Dairy products in animal feeds are expensive. Again. And like any other time, there is the pressing question: Do we lower lactose concentration or find an alternative source? Both are possible — preferably not at the same time!

Lactose and its replacements is one of my favorite topics, one that I have studied, researched and worked extensively in the field as a nutritionist. It is not difficult to adjust lactose levels downwards when other intake-enhancing ingredients are present in the diet. Likewise, it is not difficult to replace lactose with other simple sugars. The difficulty is balancing these changes in the context of a given data. It is one thing to build a new formula using lactose alternatives and improve it over time, and a totally different proposition to change an existing formula.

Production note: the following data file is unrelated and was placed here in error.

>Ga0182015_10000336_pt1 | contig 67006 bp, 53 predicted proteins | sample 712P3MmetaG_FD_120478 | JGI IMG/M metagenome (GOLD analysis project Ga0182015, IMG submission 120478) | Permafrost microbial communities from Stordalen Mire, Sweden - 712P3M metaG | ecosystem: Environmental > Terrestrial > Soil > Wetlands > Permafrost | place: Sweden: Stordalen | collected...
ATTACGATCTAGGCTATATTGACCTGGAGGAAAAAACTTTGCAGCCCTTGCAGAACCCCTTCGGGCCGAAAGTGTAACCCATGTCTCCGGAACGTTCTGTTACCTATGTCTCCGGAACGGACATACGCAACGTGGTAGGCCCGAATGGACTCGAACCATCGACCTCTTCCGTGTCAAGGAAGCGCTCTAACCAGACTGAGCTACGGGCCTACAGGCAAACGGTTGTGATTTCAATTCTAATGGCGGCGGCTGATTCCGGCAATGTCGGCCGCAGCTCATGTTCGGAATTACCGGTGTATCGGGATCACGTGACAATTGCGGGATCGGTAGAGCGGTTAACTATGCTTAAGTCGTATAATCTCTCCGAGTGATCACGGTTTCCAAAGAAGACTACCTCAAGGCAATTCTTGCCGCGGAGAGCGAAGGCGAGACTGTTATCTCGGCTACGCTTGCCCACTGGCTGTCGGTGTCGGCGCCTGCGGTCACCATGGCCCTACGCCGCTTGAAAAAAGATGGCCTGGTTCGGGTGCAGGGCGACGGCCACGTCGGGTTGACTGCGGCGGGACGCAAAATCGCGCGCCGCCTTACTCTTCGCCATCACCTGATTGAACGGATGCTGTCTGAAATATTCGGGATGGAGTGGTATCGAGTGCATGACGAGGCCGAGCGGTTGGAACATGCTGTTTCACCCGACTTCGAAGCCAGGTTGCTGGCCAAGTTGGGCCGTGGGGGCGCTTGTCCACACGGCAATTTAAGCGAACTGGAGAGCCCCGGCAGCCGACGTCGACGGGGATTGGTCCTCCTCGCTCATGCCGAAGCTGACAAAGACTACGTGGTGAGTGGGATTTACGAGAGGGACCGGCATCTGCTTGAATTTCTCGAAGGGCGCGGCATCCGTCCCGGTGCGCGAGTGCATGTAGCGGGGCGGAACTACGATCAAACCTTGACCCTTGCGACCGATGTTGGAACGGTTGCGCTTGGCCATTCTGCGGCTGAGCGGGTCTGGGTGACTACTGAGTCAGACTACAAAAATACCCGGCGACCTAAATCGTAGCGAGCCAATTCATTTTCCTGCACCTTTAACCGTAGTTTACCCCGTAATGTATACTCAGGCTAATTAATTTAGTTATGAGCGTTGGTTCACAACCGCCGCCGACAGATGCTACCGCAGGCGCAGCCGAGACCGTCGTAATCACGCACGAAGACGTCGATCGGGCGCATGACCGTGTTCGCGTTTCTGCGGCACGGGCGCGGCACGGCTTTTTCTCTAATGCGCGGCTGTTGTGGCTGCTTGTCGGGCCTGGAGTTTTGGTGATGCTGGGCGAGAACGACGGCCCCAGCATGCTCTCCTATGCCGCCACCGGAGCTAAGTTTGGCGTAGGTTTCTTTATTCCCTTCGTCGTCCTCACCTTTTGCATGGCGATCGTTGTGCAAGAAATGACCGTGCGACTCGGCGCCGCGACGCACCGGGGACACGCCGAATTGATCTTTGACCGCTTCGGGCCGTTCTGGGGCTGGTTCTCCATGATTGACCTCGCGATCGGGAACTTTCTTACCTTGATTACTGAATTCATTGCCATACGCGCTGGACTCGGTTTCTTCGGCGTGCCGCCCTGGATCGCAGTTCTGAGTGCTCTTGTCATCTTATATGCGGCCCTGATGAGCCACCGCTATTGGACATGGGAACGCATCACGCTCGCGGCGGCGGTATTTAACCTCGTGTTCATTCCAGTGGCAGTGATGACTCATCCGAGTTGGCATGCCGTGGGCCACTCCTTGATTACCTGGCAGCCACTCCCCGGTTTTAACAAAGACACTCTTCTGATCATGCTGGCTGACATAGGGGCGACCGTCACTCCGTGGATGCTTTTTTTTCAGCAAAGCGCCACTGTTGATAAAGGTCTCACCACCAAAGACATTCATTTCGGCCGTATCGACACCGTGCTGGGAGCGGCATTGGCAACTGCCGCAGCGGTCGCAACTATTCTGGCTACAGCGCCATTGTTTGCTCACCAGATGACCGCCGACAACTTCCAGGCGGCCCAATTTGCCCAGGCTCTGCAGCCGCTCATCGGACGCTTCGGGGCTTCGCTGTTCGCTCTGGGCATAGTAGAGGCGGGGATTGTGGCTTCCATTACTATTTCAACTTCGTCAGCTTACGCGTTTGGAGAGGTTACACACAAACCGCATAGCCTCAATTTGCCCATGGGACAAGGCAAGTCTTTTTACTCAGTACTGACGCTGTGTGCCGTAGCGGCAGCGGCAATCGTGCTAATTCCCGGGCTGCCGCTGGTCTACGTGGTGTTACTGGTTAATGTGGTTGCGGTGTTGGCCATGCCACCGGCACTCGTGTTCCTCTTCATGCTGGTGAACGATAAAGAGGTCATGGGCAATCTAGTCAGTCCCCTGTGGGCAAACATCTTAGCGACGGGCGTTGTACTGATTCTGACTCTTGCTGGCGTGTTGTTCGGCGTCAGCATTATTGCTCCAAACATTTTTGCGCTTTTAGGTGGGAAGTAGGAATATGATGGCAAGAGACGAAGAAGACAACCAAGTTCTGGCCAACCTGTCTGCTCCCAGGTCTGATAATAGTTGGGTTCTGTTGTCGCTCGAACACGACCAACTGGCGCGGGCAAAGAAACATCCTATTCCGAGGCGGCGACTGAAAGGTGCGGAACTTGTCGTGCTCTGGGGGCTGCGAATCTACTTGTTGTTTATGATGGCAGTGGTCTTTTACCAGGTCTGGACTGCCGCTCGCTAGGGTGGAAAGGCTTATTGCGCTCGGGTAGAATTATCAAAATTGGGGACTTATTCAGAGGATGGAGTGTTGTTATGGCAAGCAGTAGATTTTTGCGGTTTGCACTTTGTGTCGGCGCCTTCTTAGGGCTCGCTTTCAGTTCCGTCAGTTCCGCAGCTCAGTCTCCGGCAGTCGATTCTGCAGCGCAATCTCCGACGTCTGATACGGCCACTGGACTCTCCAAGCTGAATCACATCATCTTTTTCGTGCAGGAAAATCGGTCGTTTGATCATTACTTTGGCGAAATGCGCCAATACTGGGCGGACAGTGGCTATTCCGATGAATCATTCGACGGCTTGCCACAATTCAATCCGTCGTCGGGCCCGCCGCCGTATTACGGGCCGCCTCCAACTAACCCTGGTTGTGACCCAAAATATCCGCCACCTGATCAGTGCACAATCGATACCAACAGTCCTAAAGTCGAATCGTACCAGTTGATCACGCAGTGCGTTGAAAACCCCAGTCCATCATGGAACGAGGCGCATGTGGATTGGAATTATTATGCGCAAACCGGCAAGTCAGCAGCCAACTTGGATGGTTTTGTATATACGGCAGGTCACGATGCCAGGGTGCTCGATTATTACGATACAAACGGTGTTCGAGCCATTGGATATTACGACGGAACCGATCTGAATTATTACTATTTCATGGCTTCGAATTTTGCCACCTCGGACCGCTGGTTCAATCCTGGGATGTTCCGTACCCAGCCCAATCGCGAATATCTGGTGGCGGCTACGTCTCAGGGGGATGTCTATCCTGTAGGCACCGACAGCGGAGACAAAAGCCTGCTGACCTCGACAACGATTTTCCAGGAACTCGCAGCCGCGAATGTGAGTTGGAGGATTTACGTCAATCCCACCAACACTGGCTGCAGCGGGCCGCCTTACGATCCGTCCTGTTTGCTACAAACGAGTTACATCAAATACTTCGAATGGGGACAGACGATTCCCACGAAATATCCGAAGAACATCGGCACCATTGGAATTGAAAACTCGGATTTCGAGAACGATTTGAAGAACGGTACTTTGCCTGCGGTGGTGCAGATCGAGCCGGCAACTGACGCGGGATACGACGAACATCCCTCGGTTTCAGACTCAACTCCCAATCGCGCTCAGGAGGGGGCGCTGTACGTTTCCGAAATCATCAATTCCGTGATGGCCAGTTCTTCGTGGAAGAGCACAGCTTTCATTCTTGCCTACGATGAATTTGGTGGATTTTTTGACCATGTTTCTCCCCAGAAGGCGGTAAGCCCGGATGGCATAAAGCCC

If you would like to read more about lactose and replacements, I would encourage you to visit the following articles. Although not the complete story, they do provide an insight of the basics on how to deal with expensive lactose.

There is one thing I will never agree with when it comes to expensive lactose: I would rather use less lactose or an alternative, but never a lower quality source of lactose. And even when to comes to using acid versus sweet whey, it is best to use good quality acid whey versus low quality sweet whey, and here is why: Which whey for piglets?